Figure 5. Satellite image of clouds forming over the Amazon Rainforest as the land warms, water evaporates off the leaves, and the rising and cooling air condenses to form clouds

(Credit: Nasa Earth Observatory Public Domain)

What factors affect ecosystem stability?

Ecosystems are stable when they are resilient, or able to recover after a disturbance. There are a number of factors that affect ecosystem stability or resilience.

The role of limiting factors in ecosystem stability

To stay in balance, ecosystems can only support a certain number of living things, known as their carrying capacity. Interactions between organisms and abiotic conditions help to keep the populations of organisms in balance. These factors that limit the size of populations of organisms are called limiting factors and include food, water, shelter, and space. If a population increases beyond carrying capacity, competition for scarce resources leads to a decrease in population size until balance is restored. 

These interactions typically involve balancing feedback loops (Section S.x), which counteract changes in an ecosystem. 

Figure 6 shows a balancing feedback loop, where if there is an increase in the mongoose population, there will be a decrease in the mouse population. The negative symbol by the arrow indicates an inverse relationship. Then, if the mouse population declines, this will also cause the mongoose population to decline. The positive symbol indicates a positive, or direct, relationship. Overall, the feedback loop keeps the two populations balanced, indicated with a B.

Balancing feedback loop between a mongoose and a mouse

Figure 6. Balancing feedback loop showing the relationship between predator (mongoose) and prey (mouse), a feeding relationship that limits both populations to maintain a stable ecosystem

Population growth of a group of organisms typically follows one of two trends over time:

J-curve population growth graph

Figure 7. J-curve exponential population growth, followed by a crash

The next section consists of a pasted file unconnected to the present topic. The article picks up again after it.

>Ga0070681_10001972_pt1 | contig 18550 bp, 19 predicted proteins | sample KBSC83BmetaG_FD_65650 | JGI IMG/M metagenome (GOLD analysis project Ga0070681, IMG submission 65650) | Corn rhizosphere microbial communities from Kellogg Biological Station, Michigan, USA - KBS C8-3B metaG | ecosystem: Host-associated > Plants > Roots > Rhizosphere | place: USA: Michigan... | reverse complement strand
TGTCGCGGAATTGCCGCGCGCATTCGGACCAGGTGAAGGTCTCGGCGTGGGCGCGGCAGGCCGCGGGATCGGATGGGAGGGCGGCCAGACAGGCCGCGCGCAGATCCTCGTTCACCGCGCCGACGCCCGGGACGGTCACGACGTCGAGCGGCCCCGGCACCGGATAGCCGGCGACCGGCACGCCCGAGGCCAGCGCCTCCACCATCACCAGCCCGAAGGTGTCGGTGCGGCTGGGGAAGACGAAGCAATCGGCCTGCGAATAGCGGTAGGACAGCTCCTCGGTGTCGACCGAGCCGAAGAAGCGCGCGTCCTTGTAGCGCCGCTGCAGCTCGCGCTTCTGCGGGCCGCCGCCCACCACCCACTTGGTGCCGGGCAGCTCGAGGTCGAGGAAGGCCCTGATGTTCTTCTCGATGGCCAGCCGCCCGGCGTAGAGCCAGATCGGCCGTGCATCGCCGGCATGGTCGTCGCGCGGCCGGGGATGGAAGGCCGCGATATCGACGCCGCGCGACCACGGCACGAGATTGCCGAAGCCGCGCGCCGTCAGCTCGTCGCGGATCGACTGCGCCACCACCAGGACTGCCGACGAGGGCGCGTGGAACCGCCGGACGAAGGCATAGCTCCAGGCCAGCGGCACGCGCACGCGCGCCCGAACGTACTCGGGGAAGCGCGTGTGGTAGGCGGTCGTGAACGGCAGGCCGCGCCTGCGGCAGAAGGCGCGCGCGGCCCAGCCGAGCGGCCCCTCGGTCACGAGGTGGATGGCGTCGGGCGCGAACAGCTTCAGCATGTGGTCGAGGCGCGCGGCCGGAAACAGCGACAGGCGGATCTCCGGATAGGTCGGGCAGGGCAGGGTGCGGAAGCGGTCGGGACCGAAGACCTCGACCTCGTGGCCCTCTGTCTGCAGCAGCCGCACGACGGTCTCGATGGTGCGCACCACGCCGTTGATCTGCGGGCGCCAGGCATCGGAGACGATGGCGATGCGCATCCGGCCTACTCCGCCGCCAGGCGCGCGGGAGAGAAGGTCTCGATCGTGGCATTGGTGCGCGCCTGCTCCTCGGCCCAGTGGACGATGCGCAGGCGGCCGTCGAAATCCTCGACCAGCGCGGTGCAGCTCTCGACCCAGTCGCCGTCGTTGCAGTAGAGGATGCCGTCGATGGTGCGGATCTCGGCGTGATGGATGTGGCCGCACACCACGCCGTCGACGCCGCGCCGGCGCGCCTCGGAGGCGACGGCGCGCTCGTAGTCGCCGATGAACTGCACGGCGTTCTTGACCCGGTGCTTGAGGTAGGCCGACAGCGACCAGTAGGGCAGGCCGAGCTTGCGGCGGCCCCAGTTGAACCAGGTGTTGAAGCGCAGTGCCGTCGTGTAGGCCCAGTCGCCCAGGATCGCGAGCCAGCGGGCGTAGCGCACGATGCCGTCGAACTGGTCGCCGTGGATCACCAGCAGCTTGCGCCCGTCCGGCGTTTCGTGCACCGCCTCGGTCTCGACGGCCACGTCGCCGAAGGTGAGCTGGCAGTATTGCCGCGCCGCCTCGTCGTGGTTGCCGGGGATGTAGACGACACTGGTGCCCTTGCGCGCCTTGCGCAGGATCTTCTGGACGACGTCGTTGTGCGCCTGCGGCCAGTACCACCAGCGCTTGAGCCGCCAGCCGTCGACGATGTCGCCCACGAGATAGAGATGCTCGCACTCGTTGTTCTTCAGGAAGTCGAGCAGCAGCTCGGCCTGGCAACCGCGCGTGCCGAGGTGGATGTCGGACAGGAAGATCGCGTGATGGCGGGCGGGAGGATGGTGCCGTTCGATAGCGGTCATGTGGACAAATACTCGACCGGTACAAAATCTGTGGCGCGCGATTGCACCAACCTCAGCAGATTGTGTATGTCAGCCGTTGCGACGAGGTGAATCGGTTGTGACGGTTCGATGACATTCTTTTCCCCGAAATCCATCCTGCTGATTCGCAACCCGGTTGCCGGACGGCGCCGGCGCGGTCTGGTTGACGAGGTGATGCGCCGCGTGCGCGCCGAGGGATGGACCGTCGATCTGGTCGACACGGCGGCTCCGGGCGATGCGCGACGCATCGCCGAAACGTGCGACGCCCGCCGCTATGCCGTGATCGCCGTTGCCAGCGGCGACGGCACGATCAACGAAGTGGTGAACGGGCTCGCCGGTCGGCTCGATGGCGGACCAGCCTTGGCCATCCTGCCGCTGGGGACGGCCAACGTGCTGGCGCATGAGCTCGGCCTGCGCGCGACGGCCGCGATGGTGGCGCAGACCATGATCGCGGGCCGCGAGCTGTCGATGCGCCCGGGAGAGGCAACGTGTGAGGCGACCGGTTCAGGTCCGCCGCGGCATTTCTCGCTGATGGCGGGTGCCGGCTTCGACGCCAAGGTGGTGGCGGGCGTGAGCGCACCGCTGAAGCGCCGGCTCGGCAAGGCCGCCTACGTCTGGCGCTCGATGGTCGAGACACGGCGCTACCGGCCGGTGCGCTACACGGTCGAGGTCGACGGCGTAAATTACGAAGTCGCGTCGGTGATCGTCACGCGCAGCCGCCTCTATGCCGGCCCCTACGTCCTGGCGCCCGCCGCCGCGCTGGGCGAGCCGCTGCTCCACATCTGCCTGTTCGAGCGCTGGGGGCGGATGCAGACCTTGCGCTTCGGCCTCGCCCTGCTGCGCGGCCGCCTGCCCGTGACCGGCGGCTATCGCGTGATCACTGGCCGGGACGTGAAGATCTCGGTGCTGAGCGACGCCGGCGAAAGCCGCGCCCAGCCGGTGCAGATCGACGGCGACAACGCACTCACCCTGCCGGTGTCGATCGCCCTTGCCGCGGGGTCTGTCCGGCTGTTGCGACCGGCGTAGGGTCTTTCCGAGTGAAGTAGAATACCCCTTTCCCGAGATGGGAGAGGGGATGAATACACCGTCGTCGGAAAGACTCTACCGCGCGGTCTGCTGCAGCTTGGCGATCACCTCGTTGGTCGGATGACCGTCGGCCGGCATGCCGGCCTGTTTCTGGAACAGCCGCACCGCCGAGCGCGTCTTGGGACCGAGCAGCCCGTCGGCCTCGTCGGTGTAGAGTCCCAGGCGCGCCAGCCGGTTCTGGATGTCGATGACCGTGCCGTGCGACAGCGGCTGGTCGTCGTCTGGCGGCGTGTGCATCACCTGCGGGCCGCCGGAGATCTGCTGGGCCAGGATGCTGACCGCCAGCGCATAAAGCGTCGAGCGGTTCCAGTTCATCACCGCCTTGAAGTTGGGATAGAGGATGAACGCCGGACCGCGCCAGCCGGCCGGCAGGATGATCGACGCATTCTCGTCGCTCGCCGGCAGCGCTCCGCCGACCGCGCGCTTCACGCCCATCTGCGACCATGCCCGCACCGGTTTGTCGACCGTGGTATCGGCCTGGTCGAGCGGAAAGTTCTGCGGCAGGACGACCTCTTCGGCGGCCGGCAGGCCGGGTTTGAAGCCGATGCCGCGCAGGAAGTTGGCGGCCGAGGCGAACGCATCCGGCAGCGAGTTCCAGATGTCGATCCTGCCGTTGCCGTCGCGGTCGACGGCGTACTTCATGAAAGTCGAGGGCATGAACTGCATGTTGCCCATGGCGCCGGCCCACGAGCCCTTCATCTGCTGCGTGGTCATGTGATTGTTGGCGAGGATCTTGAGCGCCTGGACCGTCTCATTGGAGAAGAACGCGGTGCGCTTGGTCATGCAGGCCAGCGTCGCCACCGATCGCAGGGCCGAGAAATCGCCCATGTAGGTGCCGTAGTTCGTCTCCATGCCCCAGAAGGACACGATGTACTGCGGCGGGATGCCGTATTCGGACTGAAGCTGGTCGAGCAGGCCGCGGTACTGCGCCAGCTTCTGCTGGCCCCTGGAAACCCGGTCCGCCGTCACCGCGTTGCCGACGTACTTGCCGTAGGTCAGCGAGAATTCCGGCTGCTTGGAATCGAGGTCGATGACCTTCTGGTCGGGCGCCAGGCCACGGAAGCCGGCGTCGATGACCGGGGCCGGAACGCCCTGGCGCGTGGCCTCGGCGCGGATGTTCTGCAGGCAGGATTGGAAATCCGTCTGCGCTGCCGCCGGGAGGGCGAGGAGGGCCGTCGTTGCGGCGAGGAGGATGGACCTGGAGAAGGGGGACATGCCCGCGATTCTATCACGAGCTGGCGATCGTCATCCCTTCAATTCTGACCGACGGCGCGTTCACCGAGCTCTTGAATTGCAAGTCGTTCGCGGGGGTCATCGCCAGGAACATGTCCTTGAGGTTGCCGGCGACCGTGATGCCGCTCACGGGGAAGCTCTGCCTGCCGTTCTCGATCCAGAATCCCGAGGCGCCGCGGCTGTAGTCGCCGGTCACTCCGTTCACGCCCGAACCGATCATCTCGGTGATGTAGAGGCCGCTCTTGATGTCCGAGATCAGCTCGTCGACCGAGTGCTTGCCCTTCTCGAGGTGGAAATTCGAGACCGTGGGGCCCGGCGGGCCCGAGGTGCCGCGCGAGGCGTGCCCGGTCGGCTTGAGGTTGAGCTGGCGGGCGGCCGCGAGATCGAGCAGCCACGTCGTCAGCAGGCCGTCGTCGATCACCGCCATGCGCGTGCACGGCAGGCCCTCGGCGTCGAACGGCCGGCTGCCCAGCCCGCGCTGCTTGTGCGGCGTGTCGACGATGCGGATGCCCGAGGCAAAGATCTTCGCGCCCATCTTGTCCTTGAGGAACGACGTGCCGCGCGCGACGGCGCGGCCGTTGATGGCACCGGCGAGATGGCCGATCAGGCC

S-curve population growth graph

Figure 8. S-curve population growth, resulting in balance with the ecosystem’s resources

Healthy ecosystems limit population growth through interactions among organisms and available abiotic resources. However, human populations have used energy-rich fossil fuels and machines to overcome limiting factors like food scarcity and disease (Section 1.2.3). Rising human populations and increased use of energy and material resources to meet human needs and wants cause human populations to exceed Earth’s carrying capacity.  

The question is whether we will see a J-curve crash in human population or achieve an S-curve balance with Earth’s life-support systems by reducing our negative impact and regenerating ecosystems.

The role of biodiversity in ecosystem stability

Someone pulling a piece out of a Jenga tower

Figure 9. If you remove pieces from a game of Jenga, the tower becomes unstable. The same is true of losing organisms in an ecosystem.

(Credit: Martin Sharman CC BY-NC-SA 2.0)

Biodiversity is the variety of life in an ecosystem. Biodiversity improves ecosystem stability or resilience in response to disturbances in a number of ways:

The short video below captures the importance of biodiversity.

Activity 1.2.5

Concept: Systems

Skills: Communication skills

Time: Varies depending on the option

Type: Individual, pairs or group, depending on the option

Option 1 - Understanding a trophic cascade with the wolf in Yellowstone National Park

20 min

Human populations have regarded wolves as an enemy for centuries. Wolves feed on animals that humans raise for food, such as sheep. So humans have often attempted to eliminate wolves from the ecosystem to protect populations of farmed animals. This can set off a trophic cascade with wide-ranging impacts on ecosystems.

Food web from Yellowstone National Park, minus the wolf

Figure 4. A food web from Yellowstone National Park, minus the wolf - what happens to the rest of the ecosystem?

Option 2 - Exploring trophic cascades with an interactive about sea otters, and other case studies

40+ min - time varies depending on how many case studies students examine

Biointeractive has an online interactive exercise that walks students through a classic trophic cascade triggered by the loss of sea otters from a kelp forest ecosystem. Students then test their understanding of trophic cascades in four other case studies, where they predict the relationships among different species and the consequences of ecosystem changes.

Option 3: Discussion about the conflict between the wolf and animal farmers, or other conflicts between megafauna and economic interests

Though the reintroduction of wolf populations into ecosystems has had a positive impact on ecosystem stability, they can also harm the economic interests of farmers raising domesticated animals. This is not the only example of such a conflict. You may know of one in your region that could be used instead, in which case you would need to find a few resources that outline the arguments of opposing stakeholder groups.